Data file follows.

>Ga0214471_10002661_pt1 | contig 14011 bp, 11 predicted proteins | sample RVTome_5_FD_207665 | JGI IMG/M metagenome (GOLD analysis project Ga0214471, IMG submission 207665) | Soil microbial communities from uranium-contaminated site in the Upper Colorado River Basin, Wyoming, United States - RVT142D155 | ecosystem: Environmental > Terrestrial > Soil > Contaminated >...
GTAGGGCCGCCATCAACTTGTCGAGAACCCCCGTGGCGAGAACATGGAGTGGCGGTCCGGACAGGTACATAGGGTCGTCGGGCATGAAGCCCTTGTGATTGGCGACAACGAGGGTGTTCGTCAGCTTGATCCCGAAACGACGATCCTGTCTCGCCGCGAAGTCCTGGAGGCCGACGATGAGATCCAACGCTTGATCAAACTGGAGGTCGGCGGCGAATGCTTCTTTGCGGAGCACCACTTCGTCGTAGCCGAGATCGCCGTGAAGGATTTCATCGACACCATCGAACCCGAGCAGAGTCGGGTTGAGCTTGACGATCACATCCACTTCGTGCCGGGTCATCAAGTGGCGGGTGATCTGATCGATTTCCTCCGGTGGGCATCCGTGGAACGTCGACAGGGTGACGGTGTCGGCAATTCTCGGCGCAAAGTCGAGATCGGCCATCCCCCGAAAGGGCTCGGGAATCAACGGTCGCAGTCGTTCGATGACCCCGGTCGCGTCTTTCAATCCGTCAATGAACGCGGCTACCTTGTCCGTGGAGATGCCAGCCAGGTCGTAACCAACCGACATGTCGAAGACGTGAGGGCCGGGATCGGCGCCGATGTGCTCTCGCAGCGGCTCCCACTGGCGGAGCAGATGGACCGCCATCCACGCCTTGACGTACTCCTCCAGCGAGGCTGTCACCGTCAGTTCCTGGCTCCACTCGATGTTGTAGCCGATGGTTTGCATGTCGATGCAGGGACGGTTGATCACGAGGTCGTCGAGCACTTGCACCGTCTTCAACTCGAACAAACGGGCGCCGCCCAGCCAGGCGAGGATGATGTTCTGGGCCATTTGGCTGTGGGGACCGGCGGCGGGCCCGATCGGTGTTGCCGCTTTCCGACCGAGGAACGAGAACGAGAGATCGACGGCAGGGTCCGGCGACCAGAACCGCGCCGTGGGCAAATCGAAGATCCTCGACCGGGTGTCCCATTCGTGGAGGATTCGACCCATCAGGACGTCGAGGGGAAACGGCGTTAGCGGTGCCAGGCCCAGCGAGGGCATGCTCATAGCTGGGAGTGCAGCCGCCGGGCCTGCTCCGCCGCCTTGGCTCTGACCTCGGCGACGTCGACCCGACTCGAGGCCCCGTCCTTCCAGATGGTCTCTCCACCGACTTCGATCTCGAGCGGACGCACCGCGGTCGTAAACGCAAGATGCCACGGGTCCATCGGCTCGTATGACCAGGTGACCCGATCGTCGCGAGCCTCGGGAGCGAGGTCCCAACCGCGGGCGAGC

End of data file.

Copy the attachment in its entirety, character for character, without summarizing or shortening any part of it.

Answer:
>Ga0214471_10002661_pt1 | contig 14011 bp, 11 predicted proteins | sample RVTome_5_FD_207665 | JGI IMG/M metagenome (GOLD analysis project Ga0214471, IMG submission 207665) | Soil microbial communities from uranium-contaminated site in the Upper Colorado River Basin, Wyoming, United States - RVT142D155 | ecosystem: Environmental > Terrestrial > Soil > Contaminated >...
GTAGGGCCGCCATCAACTTGTCGAGAACCCCCGTGGCGAGAACATGGAGTGGCGGTCCGGACAGGTACATAGGGTCGTCGGGCATGAAGCCCTTGTGATTGGCGACAACGAGGGTGTTCGTCAGCTTGATCCCGAAACGACGATCCTGTCTCGCCGCGAAGTCCTGGAGGCCGACGATGAGATCCAACGCTTGATCAAACTGGAGGTCGGCGGCGAATGCTTCTTTGCGGAGCACCACTTCGTCGTAGCCGAGATCGCCGTGAAGGATTTCATCGACACCATCGAACCCGAGCAGAGTCGGGTTGAGCTTGACGATCACATCCACTTCGTGCCGGGTCATCAAGTGGCGGGTGATCTGATCGATTTCCTCCGGTGGGCATCCGTGGAACGTCGACAGGGTGACGGTGTCGGCAATTCTCGGCGCAAAGTCGAGATCGGCCATCCCCCGAAAGGGCTCGGGAATCAACGGTCGCAGTCGTTCGATGACCCCGGTCGCGTCTTTCAATCCGTCAATGAACGCGGCTACCTTGTCCGTGGAGATGCCAGCCAGGTCGTAACCAACCGACATGTCGAAGACGTGAGGGCCGGGATCGGCGCCGATGTGCTCTCGCAGCGGCTCCCACTGGCGGAGCAGATGGACCGCCATCCACGCCTTGACGTACTCCTCCAGCGAGGCTGTCACCGTCAGTTCCTGGCTCCACTCGATGTTGTAGCCGATGGTTTGCATGTCGATGCAGGGACGGTTGATCACGAGGTCGTCGAGCACTTGCACCGTCTTCAACTCGAACAAACGGGCGCCGCCCAGCCAGGCGAGGATGATGTTCTGGGCCATTTGGCTGTGGGGACCGGCGGCGGGCCCGATCGGTGTTGCCGCTTTCCGACCGAGGAACGAGAACGAGAGATCGACGGCAGGGTCCGGCGACCAGAACCGCGCCGTGGGCAAATCGAAGATCCTCGACCGGGTGTCCCATTCGTGGAGGATTCGACCCATCAGGACGTCGAGGGGAAACGGCGTTAGCGGTGCCAGGCCCAGCGAGGGCATGCTCATAGCTGGGAGTGCAGCCGCCGGGCCTGCTCCGCCGCCTTGGCTCTGACCTCGGCGACGTCGACCCGACTCGAGGCCCCGTCCTTCCAGATGGTCTCTCCACCGACTTCGATCTCGAGCGGACGCACCGCGGTCGTAAACGCAAGATGCCACGGGTCCATCGGCTCGTATGACCAGGTGACCCGATCGTCGCGAGCCTCGGGAGCGAGGTCCCAACCGCGGGCGAGC